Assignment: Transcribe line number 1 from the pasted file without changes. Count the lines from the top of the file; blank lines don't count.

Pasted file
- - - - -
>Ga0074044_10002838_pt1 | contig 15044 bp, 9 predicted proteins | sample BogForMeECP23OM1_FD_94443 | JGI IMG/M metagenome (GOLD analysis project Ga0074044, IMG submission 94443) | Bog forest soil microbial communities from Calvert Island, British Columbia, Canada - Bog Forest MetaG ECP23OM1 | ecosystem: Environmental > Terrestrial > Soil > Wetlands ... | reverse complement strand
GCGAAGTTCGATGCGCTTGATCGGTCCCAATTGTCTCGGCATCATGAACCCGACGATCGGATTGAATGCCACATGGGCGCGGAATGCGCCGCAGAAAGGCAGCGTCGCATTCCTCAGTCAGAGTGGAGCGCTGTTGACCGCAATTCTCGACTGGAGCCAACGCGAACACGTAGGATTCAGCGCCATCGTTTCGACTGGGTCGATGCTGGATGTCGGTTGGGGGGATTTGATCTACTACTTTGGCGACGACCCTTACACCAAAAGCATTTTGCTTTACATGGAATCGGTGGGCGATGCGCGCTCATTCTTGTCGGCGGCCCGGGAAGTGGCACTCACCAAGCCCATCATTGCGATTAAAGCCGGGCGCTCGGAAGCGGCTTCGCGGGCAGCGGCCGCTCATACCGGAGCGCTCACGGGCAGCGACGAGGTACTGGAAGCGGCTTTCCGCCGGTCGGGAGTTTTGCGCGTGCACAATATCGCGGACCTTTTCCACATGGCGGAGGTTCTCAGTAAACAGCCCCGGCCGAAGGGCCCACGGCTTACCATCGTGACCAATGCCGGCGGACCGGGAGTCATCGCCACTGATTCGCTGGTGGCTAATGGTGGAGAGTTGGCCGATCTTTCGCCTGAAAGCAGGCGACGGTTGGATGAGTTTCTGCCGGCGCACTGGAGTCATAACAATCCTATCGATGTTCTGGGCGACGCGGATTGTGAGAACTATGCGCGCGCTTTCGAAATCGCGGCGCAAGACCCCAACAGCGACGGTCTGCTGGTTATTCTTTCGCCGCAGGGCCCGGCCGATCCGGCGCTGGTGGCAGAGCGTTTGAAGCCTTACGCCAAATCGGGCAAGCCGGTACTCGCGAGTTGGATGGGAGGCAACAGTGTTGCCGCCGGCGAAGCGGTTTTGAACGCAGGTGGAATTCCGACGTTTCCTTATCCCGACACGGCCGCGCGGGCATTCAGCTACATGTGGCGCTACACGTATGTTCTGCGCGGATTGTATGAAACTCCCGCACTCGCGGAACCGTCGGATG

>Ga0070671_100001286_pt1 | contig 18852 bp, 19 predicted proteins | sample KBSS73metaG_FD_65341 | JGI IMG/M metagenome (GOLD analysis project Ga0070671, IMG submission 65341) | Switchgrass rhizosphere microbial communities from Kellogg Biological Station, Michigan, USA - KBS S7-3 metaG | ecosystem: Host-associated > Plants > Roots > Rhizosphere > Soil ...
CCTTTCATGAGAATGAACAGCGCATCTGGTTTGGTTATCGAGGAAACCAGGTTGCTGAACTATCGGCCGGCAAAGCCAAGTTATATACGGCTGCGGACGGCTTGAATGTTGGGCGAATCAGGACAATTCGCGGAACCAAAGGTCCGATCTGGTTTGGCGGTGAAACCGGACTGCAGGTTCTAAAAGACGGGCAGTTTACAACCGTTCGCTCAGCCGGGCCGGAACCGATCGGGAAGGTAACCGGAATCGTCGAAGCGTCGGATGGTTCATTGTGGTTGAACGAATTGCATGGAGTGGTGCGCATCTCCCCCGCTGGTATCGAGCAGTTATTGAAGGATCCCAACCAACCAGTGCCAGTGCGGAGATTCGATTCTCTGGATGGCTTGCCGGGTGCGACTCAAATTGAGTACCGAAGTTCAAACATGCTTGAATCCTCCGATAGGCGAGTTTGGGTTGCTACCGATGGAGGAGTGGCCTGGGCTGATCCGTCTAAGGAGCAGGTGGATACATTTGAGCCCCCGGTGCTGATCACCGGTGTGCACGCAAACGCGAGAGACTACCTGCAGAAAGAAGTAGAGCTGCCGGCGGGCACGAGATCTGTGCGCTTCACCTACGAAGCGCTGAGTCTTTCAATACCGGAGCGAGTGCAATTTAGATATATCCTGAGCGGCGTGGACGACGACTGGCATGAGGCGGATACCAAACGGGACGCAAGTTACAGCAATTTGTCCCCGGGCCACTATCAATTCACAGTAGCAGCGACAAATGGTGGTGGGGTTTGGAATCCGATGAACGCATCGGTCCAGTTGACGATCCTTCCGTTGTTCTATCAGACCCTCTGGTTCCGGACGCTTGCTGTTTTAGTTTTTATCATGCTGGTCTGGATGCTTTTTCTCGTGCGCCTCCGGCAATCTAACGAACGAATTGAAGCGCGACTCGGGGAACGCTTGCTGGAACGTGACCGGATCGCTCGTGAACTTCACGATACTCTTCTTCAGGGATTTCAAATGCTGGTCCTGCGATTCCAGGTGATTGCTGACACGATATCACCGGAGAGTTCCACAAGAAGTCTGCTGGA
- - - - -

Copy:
>Ga0074044_10002838_pt1 | contig 15044 bp, 9 predicted proteins | sample BogForMeECP23OM1_FD_94443 | JGI IMG/M metagenome (GOLD analysis project Ga0074044, IMG submission 94443) | Bog forest soil microbial communities from Calvert Island, British Columbia, Canada - Bog Forest MetaG ECP23OM1 | ecosystem: Environmental > Terrestrial > Soil > Wetlands ... | reverse complement strand